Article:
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In its liquid form or as an alloy, mercury has little or no deleterious effect on human health. However, mercury vapours and most mercury compounds are very harmful to human health. The initial effects of mercury poisoning were seen in the 19th century in felt hat makers who almost always showed symptoms mimicking mental illness after a long period at work in their profession. The cause was soon traced to the mercury used in treating the felt.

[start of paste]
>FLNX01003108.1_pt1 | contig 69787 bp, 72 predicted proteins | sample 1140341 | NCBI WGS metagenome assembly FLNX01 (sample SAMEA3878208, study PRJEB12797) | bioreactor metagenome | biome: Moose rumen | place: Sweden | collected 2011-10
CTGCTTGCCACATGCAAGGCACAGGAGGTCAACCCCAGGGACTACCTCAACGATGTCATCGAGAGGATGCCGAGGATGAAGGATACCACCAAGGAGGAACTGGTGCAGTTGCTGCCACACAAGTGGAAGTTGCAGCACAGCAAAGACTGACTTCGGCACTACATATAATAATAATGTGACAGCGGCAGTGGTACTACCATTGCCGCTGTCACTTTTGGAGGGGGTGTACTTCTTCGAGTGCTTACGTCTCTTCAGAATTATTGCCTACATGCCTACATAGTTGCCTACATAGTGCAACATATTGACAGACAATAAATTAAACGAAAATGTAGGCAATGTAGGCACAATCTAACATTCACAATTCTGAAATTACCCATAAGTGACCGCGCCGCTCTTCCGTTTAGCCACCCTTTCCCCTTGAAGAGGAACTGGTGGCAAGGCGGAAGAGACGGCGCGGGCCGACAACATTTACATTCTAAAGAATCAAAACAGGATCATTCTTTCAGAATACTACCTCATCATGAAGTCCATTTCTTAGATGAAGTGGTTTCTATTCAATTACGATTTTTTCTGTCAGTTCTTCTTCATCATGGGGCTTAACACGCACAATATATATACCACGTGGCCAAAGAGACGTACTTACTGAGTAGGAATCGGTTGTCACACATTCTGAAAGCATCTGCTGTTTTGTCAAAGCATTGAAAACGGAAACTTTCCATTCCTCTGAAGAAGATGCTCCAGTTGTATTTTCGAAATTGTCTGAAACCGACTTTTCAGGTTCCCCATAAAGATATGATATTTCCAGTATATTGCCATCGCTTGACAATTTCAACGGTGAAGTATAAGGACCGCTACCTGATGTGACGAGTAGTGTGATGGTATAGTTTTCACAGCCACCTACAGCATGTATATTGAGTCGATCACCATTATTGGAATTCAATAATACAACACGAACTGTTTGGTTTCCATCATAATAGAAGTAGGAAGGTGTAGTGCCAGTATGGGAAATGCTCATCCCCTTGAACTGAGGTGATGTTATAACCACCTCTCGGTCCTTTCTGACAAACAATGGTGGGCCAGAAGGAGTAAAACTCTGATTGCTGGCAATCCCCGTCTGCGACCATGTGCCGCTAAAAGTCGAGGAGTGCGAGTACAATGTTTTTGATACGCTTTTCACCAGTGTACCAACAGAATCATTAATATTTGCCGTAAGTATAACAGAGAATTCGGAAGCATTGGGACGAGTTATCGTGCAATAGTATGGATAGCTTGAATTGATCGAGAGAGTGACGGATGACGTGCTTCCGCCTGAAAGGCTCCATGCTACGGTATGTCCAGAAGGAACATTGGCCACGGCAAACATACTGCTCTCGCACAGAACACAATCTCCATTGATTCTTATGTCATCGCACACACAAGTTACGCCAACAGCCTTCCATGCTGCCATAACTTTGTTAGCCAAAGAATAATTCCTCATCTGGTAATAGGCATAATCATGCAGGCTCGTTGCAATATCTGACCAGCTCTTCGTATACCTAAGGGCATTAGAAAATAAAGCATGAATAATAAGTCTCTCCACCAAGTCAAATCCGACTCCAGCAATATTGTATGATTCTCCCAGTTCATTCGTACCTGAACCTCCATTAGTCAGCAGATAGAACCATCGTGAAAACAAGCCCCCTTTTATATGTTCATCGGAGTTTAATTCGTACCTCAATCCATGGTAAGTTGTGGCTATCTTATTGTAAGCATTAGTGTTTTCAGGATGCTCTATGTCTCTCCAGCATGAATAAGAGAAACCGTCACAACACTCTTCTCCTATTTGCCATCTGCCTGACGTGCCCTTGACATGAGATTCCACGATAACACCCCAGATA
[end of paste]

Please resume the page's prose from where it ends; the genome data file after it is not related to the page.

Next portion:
Today, mercury exposure is often from the workplace as it is still released in certain industrial processes, such as smelting. Mercury also accumulates in the environment and large fish (particularly carnivorous fish like swordfish) should be monitored for mercury levels. Accidental exposure can result from products containing mercury, such as old thermometers, old barometers, and fluorescent light bulbs.